Navigating flood resilience: challenges, solutions, and lessons learnt from the Dominican Republic
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AbstractRecent unprecedented events worldwide, such as floods in Dubai, recurring heavy rainfall in Santo Domingo, and abrupt temperature changes in the United Kingdom (UK), underscore the tangible impacts of climate change. In response to escalating threats from natural disasters, global communities prioritise resilience and effective disaster management systems. This paper addresses best practices for managing abnormal floods, laying the foundation for the next generation of preparedness and mitigation plans. Focusing on flood risk in Santo Domingo, the study employs the Community Disaster Resilience Framework, conducting a workshop with over 100 stakeholders from government, private, and academic sectors. The assessment spans physical, economic, environmental, and social aspects, revealing common challenges in infrastructure upkeep, public awareness, urban planning, drainage, and economic disparities. The paper proposes technological solutions like predictive maintenance and smart drainage systems, emphasising the potential for implementation. Recognising the importance of community involvement and preparedness, insights from the United Kingdom guide initial steps in strategy development. The conclusions advocate for collaborative efforts among government, academia, and society to navigate the complexities of disaster management and community resilience, ultimately proposing a framework to address these challenges. Further research is suggested in expanding online platforms for disaster risk reduction education in the Caribbean region.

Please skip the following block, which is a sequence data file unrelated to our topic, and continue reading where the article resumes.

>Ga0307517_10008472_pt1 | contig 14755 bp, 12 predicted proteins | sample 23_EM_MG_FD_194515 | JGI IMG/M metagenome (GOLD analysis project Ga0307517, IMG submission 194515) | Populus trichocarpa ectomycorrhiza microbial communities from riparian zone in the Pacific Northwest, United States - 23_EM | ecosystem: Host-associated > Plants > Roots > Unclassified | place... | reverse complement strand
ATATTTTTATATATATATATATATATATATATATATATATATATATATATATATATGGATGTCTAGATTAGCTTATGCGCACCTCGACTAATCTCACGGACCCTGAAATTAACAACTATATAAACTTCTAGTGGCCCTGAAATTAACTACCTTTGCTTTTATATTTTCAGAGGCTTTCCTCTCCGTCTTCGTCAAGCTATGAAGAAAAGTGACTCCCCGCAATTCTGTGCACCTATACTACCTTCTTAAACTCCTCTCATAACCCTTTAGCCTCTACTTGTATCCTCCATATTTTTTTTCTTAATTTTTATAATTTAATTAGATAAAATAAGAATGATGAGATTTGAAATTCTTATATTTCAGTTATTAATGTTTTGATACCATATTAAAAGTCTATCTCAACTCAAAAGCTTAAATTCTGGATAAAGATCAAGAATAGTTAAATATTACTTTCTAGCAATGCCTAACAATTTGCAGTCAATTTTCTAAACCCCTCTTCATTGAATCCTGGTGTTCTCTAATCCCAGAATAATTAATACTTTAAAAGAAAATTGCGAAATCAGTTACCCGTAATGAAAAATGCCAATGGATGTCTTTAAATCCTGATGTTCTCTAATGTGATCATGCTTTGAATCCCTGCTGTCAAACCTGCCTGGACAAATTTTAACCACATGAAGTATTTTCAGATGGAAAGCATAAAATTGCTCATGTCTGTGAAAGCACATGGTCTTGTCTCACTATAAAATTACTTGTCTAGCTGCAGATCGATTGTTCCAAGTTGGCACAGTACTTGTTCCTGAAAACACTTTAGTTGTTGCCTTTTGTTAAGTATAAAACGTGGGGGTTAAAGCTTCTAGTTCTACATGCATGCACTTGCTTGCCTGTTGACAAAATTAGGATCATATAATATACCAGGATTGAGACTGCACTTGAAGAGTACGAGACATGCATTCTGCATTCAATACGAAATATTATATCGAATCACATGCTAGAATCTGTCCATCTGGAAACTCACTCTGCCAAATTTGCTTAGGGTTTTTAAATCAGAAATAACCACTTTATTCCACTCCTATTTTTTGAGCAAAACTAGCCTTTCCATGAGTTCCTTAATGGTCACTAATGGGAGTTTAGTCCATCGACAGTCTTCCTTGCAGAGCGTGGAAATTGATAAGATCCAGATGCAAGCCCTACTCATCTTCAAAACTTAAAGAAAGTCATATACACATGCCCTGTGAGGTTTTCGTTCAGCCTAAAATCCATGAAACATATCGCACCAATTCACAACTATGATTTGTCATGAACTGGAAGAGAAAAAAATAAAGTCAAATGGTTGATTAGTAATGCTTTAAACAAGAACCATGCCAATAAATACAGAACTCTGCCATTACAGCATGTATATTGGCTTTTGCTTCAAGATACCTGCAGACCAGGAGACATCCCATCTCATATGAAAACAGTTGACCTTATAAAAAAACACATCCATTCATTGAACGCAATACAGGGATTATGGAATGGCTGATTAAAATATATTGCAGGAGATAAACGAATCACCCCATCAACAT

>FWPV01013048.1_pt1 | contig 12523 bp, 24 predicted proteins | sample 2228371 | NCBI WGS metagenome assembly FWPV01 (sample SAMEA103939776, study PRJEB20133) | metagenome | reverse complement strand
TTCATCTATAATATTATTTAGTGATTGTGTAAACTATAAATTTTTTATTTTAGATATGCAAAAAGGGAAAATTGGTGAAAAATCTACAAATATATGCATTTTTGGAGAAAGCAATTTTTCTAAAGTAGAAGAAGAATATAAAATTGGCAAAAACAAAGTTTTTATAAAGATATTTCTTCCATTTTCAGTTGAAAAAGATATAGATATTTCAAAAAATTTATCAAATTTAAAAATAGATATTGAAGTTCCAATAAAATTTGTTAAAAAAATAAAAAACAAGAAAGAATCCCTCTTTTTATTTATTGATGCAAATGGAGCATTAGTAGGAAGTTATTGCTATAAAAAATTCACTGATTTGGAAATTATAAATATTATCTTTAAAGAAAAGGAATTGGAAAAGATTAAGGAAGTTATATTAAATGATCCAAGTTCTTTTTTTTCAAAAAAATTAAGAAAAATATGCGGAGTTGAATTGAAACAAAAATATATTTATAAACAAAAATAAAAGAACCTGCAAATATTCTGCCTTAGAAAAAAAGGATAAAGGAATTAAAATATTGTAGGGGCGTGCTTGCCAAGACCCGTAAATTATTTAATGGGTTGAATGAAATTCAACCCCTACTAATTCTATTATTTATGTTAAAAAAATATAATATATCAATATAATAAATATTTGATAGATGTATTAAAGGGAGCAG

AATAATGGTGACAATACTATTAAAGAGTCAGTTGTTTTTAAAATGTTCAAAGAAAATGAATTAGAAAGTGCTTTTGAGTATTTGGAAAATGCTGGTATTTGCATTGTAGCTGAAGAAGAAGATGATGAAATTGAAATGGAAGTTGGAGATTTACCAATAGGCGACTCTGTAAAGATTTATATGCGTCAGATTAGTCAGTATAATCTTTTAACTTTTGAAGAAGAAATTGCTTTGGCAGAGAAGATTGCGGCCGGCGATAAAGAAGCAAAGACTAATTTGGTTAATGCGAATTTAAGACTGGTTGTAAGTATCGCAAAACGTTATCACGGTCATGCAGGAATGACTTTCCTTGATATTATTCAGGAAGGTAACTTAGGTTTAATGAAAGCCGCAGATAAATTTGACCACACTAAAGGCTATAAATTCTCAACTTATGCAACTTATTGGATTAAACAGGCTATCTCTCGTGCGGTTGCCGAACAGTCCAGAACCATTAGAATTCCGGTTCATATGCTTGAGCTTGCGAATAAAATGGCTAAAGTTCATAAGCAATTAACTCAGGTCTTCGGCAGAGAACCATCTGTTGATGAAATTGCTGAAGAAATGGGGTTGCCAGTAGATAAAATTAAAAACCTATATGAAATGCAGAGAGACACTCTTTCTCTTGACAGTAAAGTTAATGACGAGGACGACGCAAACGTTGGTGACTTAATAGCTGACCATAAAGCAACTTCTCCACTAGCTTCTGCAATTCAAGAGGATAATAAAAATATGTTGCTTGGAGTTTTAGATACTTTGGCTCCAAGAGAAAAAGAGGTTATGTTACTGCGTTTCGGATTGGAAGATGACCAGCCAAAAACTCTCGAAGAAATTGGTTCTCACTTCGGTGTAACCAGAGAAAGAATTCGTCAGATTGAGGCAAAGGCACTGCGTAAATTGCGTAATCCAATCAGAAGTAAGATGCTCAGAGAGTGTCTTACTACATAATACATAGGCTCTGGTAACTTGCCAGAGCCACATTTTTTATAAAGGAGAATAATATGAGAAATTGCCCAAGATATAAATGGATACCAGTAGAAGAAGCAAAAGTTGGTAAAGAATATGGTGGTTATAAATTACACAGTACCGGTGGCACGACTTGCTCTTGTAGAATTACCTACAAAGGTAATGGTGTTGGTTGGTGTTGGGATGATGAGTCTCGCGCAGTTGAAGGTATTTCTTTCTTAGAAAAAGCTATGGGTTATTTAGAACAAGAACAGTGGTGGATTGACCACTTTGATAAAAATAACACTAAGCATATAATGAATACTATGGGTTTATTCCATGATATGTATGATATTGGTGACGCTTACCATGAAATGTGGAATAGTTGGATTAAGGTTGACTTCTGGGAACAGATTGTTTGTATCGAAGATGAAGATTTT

CitationReynoso Vanderhorst, H.D., Pathirage, C., and Proverbs, D. (2024) Navigating Flood Resilience: Challenges, Solutions, and Lessons Learnt from the Dominican Republic. Water, 16(3):382. https://doi.org/10.3390/w16030382
Description© 2024 The authors. This is an open access article available under a Creative Commons licence. The published version can be accessed at the following link on the publisher’s website: https://doi.org/10.3390/w16030382
SponsorsThe Embassy of the Dominican Republic in the United Kingdom of Great Britain and Northern Ireland partially funded this research.
Except where otherwise noted, this item's license is described as https://creativecommons.org/licenses/by/4.0/